diary of old and new books #7

Box Hill

Title: Box Hill Author: Adam Mars-Jones Publisher: Fitzcarraldo Editions Years elapsed: 1 Representative quote:  ‘if this was some sort of commune, then I was part of what it shared in common. All for one, and Colin for everybody’

Work day. Therapy: feel like i’ve hit a wall or like I am repeatedly hitting against the same wall. There’s clearly something important behind it, who am I to attempt to peer over it or tear it down? Meetings, research, fish tacos, CMS refresher. I find I am a bit worn down by the end of the day despite not having moved much. Laundry and dishes seem to endlessly accrue, no matter how many times either the washing machine or dishwasher run. I scrap the LPA documents and do them again digitally. Government web portals should be prescribed for those zopiclone fails. Try to find out when as an unpaid carer I can get my jab. I do a few hours of French and feel I’ve begun to hit my stride with it. I have started taking the iron I am supposed to take for my anaemia and find I no longer feel like sleeping all day. Hate that this works so quickly. I read only one book this week. The book I read is Adam Mars-Jones’ Box Hill. I haven’t read much of his writing outside the LRB, but once had a nice chat over wine with him and his partner at some thing or another at the LRB Bookshop. I find myself constantly trying to push this memory away as I read, since it brings to mind other memories of meeting people, of having a nice time around other people.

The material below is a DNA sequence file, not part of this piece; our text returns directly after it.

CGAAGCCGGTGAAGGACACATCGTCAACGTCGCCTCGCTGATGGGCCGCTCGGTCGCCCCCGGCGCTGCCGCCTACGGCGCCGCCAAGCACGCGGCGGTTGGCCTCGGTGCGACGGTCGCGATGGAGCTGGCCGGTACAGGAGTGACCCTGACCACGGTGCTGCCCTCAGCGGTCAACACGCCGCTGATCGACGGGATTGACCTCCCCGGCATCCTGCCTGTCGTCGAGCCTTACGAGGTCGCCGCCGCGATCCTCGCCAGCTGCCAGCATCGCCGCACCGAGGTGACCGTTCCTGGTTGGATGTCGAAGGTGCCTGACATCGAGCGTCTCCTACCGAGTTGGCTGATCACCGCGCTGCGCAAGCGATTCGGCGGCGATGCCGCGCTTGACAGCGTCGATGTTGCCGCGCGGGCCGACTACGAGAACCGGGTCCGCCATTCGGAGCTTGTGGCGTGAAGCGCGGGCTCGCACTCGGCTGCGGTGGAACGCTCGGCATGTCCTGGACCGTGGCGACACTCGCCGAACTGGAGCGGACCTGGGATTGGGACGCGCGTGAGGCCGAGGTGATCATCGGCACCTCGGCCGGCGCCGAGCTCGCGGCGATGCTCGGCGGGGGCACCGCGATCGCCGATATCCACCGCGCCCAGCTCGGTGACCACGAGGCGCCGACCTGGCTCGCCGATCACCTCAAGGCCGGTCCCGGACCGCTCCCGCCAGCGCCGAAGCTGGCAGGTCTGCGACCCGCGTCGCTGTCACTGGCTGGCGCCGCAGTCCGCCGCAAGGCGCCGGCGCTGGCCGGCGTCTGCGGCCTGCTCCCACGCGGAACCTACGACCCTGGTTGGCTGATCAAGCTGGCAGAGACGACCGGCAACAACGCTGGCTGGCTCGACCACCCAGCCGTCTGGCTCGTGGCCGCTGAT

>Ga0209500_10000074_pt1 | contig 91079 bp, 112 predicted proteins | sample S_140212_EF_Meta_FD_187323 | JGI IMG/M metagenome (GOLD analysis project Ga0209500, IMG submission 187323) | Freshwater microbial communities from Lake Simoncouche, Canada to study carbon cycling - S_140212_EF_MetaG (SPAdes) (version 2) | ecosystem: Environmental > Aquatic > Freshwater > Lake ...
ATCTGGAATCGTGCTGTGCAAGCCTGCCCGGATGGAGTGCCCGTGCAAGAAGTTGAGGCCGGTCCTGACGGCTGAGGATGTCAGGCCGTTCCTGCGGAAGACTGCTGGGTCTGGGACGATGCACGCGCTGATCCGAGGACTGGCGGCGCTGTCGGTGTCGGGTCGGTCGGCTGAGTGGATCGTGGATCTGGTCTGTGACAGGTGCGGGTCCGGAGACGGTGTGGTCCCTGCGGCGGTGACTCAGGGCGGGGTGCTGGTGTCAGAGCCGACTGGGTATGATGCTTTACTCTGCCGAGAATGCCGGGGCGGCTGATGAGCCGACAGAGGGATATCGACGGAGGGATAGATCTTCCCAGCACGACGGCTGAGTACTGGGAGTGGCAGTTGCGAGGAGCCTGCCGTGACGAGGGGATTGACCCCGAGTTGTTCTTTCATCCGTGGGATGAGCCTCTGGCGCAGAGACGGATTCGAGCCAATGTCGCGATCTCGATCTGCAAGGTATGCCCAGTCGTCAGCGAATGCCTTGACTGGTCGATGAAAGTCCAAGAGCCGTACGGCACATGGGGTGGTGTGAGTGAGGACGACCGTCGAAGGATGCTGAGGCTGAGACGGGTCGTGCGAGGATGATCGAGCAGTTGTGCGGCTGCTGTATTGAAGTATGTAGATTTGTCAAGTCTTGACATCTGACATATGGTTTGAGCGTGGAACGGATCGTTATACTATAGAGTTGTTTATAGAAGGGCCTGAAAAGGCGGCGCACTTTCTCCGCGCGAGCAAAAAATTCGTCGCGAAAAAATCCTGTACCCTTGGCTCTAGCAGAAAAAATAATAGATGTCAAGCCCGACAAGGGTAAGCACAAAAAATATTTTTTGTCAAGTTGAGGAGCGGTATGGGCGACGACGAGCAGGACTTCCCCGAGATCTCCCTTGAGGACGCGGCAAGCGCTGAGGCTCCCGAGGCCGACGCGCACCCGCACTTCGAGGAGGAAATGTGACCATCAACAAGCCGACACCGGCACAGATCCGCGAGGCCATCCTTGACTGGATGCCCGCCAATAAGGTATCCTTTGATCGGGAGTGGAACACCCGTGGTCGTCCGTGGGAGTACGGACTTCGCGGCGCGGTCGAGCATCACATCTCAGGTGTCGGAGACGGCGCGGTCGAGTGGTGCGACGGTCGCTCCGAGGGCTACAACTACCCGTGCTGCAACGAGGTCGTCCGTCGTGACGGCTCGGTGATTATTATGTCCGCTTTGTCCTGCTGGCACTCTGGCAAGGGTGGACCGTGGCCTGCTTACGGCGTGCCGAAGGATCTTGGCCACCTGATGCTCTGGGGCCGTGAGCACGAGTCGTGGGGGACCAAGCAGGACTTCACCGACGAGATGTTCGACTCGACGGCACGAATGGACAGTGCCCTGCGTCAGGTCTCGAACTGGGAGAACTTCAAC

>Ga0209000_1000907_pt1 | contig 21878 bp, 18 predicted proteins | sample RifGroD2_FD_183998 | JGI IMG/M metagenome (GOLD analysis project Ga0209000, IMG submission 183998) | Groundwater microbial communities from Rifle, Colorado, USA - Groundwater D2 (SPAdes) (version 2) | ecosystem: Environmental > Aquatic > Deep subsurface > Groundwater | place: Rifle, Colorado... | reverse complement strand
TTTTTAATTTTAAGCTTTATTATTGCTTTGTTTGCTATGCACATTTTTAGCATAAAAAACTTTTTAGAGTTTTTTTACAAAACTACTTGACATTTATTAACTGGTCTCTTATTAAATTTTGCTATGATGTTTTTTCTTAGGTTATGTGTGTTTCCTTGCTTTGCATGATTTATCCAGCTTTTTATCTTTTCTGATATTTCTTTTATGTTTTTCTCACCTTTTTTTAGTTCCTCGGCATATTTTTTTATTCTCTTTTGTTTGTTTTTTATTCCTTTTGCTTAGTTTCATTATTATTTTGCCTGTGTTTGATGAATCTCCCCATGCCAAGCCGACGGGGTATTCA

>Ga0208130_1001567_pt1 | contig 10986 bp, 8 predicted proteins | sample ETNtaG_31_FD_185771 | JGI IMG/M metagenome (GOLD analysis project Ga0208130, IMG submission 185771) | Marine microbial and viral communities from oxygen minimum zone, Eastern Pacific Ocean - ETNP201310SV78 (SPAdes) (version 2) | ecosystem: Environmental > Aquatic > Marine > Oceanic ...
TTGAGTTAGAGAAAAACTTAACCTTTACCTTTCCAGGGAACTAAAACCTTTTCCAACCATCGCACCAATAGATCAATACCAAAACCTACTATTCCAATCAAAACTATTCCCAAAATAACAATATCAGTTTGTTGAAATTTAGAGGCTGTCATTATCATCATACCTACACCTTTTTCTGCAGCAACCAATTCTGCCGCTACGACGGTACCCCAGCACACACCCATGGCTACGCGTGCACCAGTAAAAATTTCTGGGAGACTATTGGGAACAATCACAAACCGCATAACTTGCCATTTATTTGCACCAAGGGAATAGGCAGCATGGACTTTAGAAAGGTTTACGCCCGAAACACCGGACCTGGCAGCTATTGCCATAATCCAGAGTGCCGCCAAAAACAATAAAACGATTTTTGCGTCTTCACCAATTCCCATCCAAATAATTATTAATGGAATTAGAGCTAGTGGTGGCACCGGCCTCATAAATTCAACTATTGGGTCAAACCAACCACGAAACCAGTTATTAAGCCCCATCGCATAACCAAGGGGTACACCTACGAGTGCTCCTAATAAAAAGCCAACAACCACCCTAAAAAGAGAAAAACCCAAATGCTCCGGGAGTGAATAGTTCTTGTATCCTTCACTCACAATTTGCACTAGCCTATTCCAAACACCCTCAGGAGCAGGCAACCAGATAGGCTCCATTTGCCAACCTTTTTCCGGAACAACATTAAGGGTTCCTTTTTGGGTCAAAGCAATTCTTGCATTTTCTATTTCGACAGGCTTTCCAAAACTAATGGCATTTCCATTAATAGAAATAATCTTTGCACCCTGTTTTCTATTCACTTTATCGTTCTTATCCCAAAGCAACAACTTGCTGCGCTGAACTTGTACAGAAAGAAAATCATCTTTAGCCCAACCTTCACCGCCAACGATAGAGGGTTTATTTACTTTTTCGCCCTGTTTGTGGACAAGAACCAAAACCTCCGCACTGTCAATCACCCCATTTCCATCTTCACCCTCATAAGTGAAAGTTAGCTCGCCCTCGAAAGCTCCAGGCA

Box Hill is a strange little reminiscence novel. It’s a book about nostalgia, ageing and loss, about finding oneself stuck in one place, getting out, and getting stuck in another. Told from the point of view of a tube driver named Colin, the book recounts an encounter with a disquieting biker named Ray, who Colin sucks off beneath a tree and then moves in with for six years. His main source of insecurity around the new arrangement is not the speed at which it came to be, but his own discomfort in his body. He is ‘short and fat and tired of being bullied’, he is clumsy—as their meet cute, Colin trips over Ray’s size 12 shoes—and he kind of bungles the fellatio. Ray on the other hand is ‘tasty’, his smile is beautiful, and his sweat is an elixir. Once installed at Ray’s Hampton flat, Colin becomes a sort of houseboy to Ray. He is prohibited from sitting on the sofa or sleeping in the bed but he cooks their meals and, after licking them, dutifully cleans and polishes Ray’s boots. The book is full of details like the spit smeared boot: zips on bike leathers ‘purr’ because they’re regularly rubbed over with a candle end to keep them lubricated as they separate or unite. These details of the asymmetrical relationship and its textures would be hot, if the D/s set up it posed as wasn’t so obviously non-consensual. For six years Ray barely communicates with him. On poker nights, he curls naked under the table with a book and intermittently doles out blowjobs to club members. In one part Colin recalls being taken to a pub on a leash. To my mind at least, being treated like an unruly dog is only hot when the enthusiasm’s mutual which, from the off, it clearly isn’t. Ray simply (and absolutely) confirms Colin’s deeply held belief that nobody else would have him. Despite the post-1967 suppression of public manifestations of gay life and the drudgery of teenage life in suburbia, there is a kind of understandable bittersweet nostalgia at the book’s core. Looking back at 1976—at the biking subculture he was unwittingly caught up in, at his parents’ old fashioned and poorly stocked chemists where he briefly worked, at a time when people were still called Marjorie and Ivy, and at parks that didn’t yet have wild areas—Colin misses it a bit. From his vantage point in 1999, 1975 just looks a bit simpler and each these things holds its own distinct charm as a relic from a pre-Aids world. I find by the end that I long to know more about 1999 Colin, this sub-surface tube driver who wants to teach a class about Romanesque Architecture at the Workers’ Education Association but can’t quite attract the requisite six students. The book doesn’t really remind me of much else, but I think that says more about my decade-long fiction lacuna than it does provide any ruling on the book’s ‘originality’. It is good, though, with some outstanding moments of observation, historical detail, and physical humour. I probably won’t read it again, but I’m glad I did.